PLAN: Charlestown Vision and Goals Feedback This survey contains questions from the virtual workshop held on Thursday, October 21, 2021. It is intended to allow community members the opportunity to provide input who were unable to attend the zoom meeting “in-person.” At the workshop, the PLAN: Charlestown team shared community feedback collected at previous workshops and on the PLAN: Charlestown map.social tool (https://bit.ly/mapcharlestown). Staff also reviewed the draft components of a planning framework (vision, goals, and principles) that will be built upon in the next phase, Diving Deeper into Priorities and Tradeoffs. A shared vision and goals for the future of Charlestown’s land use, future development, and the preservation of its existing community and historic assets establishes a planning framework. The process seeks to establish a comprehensive and coordinated plan to ensure the equitable provision of infrastructure to support neighborhood needs in the areas of: transportation, parks and open space, climate resilience, and affordable housing. The presentation, a recording, and all associated materials can be found on the project website: http://www.bostonplans.org/planning/planning-initiatives/plan-charlestown. This survey will be online and open for feedback for two weeks following the workshop through November 22, 2021. If you have any questions about PLAN: Charlestown, please reach out to Jason Ruggiero at jason.ruggiero@boston.gov.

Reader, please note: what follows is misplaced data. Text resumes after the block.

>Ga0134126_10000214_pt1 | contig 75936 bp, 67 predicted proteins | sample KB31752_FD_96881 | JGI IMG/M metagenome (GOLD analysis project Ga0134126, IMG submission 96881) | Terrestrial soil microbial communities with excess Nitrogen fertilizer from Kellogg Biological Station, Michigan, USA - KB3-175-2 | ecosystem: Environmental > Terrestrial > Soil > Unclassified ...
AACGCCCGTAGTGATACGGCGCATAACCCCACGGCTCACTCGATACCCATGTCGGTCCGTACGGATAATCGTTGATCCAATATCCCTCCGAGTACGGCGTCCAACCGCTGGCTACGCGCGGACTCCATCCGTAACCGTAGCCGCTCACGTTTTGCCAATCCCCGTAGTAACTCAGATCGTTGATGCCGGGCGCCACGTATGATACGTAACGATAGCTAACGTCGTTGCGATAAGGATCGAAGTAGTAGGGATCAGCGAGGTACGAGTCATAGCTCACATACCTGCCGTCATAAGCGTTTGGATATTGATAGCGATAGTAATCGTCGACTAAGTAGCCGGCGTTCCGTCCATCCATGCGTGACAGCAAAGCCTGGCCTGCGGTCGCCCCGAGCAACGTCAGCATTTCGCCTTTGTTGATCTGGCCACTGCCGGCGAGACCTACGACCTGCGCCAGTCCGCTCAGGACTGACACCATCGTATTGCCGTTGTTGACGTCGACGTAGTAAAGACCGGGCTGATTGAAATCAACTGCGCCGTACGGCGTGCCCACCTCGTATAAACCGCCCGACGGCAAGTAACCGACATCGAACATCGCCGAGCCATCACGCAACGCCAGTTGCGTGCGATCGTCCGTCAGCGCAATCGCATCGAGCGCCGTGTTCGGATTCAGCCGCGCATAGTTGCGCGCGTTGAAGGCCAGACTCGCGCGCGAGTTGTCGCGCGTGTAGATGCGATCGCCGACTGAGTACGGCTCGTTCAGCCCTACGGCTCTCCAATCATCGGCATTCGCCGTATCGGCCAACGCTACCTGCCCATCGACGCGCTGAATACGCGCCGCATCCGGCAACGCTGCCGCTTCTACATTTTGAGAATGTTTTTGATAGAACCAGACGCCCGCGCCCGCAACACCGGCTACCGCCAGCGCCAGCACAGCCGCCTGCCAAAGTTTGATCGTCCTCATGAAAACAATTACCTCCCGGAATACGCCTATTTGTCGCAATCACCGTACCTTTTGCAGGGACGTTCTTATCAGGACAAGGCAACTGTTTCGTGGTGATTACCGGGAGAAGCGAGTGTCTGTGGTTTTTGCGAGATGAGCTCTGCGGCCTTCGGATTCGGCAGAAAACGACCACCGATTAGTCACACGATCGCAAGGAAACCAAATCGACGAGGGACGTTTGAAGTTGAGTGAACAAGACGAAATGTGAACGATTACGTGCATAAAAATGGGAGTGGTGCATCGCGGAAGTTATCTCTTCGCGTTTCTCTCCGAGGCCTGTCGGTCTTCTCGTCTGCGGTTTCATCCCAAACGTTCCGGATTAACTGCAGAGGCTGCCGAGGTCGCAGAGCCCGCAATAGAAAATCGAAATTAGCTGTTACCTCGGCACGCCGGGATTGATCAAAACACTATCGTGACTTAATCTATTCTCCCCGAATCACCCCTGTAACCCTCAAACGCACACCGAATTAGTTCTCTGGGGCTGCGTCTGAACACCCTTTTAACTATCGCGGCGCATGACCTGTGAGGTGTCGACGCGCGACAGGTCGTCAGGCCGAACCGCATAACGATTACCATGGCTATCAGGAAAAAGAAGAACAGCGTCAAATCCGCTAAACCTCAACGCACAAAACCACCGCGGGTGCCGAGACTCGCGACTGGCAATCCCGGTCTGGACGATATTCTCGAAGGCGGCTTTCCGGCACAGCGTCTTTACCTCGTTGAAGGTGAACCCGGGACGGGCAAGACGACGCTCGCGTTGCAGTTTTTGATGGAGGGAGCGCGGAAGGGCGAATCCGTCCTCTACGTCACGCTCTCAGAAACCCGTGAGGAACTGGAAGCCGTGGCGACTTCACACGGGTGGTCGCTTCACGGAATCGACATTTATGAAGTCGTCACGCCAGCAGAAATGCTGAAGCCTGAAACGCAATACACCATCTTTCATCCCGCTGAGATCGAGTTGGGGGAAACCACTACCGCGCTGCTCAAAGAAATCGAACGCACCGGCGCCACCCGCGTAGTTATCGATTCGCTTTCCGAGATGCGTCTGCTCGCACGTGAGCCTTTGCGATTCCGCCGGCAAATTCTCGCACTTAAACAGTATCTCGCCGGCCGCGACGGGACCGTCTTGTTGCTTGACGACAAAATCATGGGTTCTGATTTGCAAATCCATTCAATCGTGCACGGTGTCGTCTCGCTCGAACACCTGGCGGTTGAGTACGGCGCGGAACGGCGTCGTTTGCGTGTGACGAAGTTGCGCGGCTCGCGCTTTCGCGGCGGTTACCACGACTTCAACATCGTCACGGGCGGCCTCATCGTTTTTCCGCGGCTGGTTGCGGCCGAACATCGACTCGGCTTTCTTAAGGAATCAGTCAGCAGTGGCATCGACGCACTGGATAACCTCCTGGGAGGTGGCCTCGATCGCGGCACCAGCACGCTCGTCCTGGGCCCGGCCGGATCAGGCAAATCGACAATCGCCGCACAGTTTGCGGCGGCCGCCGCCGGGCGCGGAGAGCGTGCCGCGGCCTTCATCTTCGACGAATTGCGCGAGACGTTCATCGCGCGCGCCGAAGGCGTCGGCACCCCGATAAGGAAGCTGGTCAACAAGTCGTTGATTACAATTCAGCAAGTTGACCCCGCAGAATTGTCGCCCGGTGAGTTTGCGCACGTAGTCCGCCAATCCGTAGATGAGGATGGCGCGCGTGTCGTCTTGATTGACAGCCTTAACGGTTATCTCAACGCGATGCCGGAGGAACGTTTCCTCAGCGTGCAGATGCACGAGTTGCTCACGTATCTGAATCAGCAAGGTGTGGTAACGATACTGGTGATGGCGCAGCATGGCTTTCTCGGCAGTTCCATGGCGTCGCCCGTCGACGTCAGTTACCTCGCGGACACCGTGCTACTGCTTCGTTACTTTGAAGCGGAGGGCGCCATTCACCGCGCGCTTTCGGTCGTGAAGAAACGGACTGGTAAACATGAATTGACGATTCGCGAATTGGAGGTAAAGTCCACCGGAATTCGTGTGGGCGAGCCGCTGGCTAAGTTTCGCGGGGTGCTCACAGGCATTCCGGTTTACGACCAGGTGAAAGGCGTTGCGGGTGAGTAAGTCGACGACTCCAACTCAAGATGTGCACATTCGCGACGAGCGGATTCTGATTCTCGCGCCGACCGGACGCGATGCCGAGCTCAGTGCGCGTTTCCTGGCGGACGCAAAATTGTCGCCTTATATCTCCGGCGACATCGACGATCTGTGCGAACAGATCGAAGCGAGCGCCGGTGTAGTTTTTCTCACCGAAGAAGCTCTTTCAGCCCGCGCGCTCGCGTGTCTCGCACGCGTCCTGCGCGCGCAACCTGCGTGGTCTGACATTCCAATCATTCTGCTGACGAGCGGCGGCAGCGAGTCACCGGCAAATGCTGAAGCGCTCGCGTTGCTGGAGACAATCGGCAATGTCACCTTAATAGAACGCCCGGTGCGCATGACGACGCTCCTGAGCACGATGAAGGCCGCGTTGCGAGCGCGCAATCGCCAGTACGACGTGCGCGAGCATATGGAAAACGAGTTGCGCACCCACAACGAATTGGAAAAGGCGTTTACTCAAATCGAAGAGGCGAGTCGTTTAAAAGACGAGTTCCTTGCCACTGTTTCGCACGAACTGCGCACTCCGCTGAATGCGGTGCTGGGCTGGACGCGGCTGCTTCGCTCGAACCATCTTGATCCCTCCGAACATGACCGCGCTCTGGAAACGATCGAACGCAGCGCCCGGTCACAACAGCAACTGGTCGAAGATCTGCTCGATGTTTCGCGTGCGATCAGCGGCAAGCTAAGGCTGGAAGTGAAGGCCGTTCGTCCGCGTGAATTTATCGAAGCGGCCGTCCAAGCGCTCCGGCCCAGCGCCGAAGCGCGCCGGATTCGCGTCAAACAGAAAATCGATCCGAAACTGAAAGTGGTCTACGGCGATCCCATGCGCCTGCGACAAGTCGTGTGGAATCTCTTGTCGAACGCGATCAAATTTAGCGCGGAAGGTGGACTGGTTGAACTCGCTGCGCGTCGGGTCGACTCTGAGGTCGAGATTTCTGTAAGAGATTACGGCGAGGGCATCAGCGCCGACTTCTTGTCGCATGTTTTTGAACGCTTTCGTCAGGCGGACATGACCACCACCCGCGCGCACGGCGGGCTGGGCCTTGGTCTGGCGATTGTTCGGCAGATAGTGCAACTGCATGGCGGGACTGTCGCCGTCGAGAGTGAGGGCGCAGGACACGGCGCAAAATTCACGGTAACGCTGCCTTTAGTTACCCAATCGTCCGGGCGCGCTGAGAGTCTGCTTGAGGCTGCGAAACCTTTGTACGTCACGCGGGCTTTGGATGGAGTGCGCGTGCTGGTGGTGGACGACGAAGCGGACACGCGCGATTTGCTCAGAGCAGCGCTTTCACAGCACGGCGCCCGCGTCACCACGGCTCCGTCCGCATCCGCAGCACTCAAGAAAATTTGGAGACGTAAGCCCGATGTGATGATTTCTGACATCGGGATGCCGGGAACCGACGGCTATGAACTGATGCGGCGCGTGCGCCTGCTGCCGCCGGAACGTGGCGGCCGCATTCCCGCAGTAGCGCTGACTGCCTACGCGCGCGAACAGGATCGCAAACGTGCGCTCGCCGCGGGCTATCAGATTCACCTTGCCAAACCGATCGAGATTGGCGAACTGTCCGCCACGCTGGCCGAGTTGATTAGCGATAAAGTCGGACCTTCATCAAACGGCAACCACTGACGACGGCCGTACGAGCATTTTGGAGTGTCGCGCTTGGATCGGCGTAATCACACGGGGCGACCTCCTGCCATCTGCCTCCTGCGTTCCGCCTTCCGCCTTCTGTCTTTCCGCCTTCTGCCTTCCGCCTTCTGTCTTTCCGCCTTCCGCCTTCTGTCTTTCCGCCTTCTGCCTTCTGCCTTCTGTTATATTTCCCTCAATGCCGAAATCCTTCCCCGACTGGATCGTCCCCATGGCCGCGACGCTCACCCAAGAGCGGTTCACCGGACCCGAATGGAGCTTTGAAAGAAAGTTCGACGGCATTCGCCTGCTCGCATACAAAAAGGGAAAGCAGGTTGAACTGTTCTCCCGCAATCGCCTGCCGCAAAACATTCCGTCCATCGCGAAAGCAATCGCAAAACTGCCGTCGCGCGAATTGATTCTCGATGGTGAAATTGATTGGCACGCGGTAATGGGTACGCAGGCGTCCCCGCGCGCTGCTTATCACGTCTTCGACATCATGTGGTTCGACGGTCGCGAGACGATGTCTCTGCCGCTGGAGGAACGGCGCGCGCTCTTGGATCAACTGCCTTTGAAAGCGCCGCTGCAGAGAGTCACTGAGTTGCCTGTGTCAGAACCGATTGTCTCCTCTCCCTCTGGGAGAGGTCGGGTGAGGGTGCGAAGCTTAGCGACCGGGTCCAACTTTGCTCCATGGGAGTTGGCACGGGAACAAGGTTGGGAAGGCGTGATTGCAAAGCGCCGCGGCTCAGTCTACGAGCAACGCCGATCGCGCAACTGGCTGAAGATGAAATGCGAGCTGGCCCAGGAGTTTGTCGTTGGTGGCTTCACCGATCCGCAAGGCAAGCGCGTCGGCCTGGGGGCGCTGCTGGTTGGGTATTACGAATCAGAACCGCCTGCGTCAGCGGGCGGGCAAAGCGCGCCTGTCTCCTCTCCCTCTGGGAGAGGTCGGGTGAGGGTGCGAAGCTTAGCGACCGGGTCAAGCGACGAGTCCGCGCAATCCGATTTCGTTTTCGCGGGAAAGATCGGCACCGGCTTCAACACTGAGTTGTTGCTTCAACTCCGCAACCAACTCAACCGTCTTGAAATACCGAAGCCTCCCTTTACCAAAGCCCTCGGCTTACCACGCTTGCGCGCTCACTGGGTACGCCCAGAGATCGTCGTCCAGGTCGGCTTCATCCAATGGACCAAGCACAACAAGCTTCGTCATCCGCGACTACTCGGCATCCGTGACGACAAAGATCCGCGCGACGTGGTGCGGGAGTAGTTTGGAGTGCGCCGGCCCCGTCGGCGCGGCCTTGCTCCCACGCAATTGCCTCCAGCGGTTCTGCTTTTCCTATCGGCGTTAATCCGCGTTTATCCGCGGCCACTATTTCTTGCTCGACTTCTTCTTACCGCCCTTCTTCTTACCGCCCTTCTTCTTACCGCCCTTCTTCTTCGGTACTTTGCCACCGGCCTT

PLAN: Charlestown Vision and Goals Feedback

Head of Harbor Groups Descriptions & Differences

Dear neighbor, We know you have heard a lot from a lot of groups about the potential development on Pier 5.  There were 3 proposals by developers and numerous groups taking positions on those proposals.   Pier 5 Association Inc. is in favor of making Pier 5 a public park and open space to be enjoyed by the whole Community.  We are orgzanized as a not for profit and will be a tax deductible 501(c)3 entity approved by the IRS.

We oppose any effort to put any housing on Pier 5 at all.  The group called Restore Pier 5 is aligned with our mission but they are organized as a lobbying group seeking public funds to bring the vision of a public park on Pier 5 into being.   We agree with the vision it is just that Pier 5 Association Inc. is proceeding on a parallel track to make the vision of Pier 5 as a public park happen with out without taxpayer money.  

All other groups have aligned with developers.   Pier 5 Association Inc. is an independent group of your neighbors with the only vision for Pier 5 as a PUBLIC PARK.  Please help us make our vision a reality.  it is going to take time, money and perseverance.  — We anticipate needing in the next 3 months $50,000 and another $150,000 by this time next year.  Please help us by donating or having a fundraiser or by helping us with your time.   Help us make our vision a reality.  

Letters to the Editor